Via Negativa

I note with dismay that your blog is consistently critical of the church.  It doesn’t seem fair or balanced to continuously pick at flaws while ignoring the good.  While we certainly have problems, there is little benefit in dwelling on them all the time.  I don’t care to be made to feel bad or guilty on a daily basis.  My advice is to make as much of an effort to find what is praiseworthy in the church as you do finding fault.

This person has a point — to a degree.  Honestly, I am critical.  I take what the church says seriously, and for eight of the last ten years it was my job to travel across this denomination to test the veracity of our claims with clergy and laity inside the church, and the non-religious and the spiritual seekers outside the church.  In this blog, I report on what I heard — representing the opinions of a wide variety of people in our modern culture.  Two-thirds to three-quarters of what I have heard in the past decade is critical — much of it negative.  I make no apologies for telling the truth by sharing a non-sugar-coated report of what I have heard.  It doesn’t mean people have to like it or agree with it, but I am not going to lie or pretend that people are more positive than they actually are.

Our denomination makes the claim that it wants to serve new faith audiences.  However, I have spent considerable time with:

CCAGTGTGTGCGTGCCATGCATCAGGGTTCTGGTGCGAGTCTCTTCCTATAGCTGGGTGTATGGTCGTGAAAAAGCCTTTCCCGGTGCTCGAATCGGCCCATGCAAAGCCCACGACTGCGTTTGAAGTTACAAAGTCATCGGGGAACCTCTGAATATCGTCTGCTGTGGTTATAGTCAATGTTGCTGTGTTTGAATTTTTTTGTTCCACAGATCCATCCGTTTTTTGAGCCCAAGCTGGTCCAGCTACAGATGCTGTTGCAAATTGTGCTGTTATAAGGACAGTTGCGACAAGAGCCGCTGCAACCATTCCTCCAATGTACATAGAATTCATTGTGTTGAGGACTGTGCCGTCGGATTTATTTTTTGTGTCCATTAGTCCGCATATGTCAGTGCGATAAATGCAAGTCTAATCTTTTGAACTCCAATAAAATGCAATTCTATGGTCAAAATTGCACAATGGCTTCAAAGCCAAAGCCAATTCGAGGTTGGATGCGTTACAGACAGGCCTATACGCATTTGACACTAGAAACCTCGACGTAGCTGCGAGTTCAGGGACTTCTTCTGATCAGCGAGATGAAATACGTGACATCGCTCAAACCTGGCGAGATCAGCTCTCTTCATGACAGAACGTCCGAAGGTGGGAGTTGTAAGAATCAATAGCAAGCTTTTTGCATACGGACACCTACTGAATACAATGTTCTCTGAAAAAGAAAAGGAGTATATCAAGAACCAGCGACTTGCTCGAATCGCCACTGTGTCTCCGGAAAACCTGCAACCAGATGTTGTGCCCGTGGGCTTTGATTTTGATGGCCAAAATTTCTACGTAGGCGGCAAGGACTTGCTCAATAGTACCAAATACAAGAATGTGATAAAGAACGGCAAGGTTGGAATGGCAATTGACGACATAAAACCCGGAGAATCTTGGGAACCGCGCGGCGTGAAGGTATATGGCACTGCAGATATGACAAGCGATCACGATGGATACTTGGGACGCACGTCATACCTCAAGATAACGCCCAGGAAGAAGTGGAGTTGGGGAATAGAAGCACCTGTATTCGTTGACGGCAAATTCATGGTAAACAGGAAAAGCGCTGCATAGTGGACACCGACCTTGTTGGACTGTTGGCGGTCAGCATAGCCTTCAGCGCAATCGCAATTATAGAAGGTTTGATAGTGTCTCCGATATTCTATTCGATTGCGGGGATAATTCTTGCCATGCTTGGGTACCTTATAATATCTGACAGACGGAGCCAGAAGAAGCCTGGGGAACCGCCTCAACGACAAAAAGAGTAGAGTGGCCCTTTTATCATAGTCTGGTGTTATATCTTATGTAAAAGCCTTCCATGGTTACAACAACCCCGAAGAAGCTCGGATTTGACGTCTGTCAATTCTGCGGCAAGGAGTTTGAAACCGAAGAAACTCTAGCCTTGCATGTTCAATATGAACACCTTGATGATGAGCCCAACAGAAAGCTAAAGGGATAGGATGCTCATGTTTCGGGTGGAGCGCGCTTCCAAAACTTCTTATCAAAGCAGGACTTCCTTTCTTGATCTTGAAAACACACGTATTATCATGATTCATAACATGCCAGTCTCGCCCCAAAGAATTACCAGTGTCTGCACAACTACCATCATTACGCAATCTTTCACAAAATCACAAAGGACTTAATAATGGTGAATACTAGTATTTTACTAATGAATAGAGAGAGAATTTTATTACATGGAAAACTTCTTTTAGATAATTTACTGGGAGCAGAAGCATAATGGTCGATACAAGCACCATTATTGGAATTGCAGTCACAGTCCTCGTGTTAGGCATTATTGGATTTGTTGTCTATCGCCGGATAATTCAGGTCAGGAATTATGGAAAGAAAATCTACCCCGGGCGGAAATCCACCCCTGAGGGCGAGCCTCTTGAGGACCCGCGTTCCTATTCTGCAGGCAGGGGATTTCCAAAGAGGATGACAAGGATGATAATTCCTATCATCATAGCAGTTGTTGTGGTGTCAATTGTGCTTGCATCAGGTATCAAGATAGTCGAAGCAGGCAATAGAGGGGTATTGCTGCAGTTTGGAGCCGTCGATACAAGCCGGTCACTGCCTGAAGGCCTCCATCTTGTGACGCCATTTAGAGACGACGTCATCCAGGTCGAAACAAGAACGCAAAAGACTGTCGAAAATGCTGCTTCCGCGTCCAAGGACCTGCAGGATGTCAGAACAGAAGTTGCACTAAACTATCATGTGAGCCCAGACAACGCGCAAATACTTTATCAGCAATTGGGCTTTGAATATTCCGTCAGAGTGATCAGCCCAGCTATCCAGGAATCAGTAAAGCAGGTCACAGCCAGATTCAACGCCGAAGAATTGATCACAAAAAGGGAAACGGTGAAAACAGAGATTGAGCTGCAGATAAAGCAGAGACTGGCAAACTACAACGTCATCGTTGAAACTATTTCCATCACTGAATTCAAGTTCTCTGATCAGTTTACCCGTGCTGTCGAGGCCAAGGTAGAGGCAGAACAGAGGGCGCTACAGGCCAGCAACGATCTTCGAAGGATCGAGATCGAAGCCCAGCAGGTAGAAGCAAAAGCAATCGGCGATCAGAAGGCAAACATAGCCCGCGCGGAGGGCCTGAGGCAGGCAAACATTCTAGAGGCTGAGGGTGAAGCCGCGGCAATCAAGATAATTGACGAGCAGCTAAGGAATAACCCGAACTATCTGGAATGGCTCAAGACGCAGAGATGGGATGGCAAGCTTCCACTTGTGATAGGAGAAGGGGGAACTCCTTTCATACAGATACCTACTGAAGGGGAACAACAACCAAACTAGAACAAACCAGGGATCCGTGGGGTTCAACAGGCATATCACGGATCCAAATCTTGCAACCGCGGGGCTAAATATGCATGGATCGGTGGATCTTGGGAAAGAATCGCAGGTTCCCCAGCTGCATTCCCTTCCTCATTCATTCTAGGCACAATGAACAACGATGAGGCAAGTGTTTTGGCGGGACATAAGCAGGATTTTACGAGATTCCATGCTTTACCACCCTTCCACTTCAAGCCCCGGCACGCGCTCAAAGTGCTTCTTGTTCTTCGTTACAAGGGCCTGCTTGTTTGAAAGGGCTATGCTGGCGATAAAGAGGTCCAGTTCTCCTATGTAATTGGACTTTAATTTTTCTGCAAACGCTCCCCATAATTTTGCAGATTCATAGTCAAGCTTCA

• the poorest of the poor in urban, suburban, and rural areas whose experience of us is that we are not open to them
  • the least educated in our nation who do not feel welcome or comfortable in our churches
  • Hmong, Korean, Chinese, Filipino, Puerto Rican, Mexican, Central American, South American, Cuban, Haitian, Dominican, Jamaican, African, African American, Caribbean, Native American (of no less than twenty tribal heritages), Eastern Indian, and Middle Eastern groups who report regular acts of racism that they face each and every day in the church
  • those on the fringes of society — in prison, institutions, nursing homes — who feel ignored and abandoned by the church when they need them most
  • physically and mentally challenged individuals who feel unwelcome; who feel their disabilities preclude them from “belonging”
  • the most educated in our nation who do not feel welcome or comfortable in our churches
  • the richest of the rich who have little time or patience for our church
  • college and university students who look at our church and are dismayed by what they perceive as irrelevancy and “lameness”
  • seminary students who are growing disillusioned with the whole institution and question their call to ministry or religious academia
  • professors of both universities and seminaries who have lost faith in the leaders of the church system
  • mainliners who look at the decisions made and the way money is spent who decide to leave the church altogether
  • people working for the church at all levels who are suffering low morale because they no longer believe what they are doing matters
  • retired clergy, including bishops, who lament the path of the current church, identifying the problem as a lack of leadership
  • Conference leaders struggling to “lead” when the demands of the system are on management
  • Government, education, international relations, and economics leaders who cannot fathom the short-sightedness and simplistic approach our church has to social problems
  • Women of all levels of leadership who are appalled at the remnant sexism that undermines their ministries
  • Youth and young adults who want meaning and purpose and find that church provides neither